While other European countries are actively phasing out nuclear power and investing in renewable energy sources, the Belgian government has recently extended the life of the country's nuclear reactors - in spite of cracks in them as wide as a hand.
Cooperation on nuclear safety with Germany and Belgium existed on paper, but was doubtful in practice, a recent report has found. The probe did not focus on the nuclear plants' safety but on their crisis management.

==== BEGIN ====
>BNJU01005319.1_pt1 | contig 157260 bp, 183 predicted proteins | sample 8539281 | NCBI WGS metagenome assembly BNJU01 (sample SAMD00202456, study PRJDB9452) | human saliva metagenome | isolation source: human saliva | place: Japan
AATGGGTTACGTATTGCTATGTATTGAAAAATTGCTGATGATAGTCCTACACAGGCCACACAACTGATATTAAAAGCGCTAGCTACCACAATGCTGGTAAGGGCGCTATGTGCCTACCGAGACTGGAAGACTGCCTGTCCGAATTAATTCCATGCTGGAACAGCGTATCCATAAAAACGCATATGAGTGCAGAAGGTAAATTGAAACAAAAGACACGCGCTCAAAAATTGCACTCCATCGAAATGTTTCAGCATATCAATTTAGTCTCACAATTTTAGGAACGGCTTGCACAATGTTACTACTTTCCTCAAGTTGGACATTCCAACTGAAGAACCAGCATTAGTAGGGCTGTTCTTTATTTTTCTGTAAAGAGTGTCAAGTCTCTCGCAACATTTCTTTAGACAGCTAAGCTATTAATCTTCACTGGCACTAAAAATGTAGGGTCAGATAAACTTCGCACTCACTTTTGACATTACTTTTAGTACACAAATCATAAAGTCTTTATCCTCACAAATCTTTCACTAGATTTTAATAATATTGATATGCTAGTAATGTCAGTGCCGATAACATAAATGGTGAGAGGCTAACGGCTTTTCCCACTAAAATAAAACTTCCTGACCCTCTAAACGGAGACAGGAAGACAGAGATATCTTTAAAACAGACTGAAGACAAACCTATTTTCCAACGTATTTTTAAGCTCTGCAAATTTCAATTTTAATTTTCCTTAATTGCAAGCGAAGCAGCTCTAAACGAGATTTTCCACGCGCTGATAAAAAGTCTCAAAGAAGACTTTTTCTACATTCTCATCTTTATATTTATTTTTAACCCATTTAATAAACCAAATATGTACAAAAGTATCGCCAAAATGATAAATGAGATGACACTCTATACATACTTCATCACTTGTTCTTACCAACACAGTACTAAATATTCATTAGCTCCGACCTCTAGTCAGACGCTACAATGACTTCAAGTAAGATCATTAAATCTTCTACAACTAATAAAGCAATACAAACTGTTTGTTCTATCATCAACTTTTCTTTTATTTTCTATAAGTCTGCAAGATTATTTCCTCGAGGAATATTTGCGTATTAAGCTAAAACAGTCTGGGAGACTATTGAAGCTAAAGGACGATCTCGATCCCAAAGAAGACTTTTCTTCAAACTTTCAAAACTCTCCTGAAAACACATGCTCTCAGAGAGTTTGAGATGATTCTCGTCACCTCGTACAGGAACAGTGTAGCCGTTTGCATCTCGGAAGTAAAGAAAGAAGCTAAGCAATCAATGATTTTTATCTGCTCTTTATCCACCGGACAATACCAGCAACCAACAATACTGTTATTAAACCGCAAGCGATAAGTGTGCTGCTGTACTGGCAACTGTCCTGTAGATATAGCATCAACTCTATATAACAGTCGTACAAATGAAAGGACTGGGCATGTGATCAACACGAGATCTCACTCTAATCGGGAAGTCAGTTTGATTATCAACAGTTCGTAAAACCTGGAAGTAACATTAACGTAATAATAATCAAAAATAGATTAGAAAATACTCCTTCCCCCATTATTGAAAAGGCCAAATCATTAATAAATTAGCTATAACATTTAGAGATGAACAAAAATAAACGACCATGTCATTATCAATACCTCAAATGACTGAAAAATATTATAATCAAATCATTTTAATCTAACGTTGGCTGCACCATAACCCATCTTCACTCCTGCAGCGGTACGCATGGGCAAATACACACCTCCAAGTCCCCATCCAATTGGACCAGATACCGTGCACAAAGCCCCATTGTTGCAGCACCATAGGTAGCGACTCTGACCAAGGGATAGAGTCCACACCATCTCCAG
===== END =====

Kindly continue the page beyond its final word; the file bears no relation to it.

More micro-cracks have been discovered at the Belgian Tihange 2 nuclear reactor near the German border. Belgian authorities say the nuclear plant is still safe.
Only 70 kilometers separate Aachen from the Tihange nuclear plant in Belgium. Many residents have long had concerns about the safety of the facility. Now, the city is offering iodine tablets in case of an accident.
Thousands have protested to demand the closure of two nuclear reactors in Belgium over safety concerns. Demonstrators formed a human chain that stretched from Germany, through the Netherlands and into Belgium.
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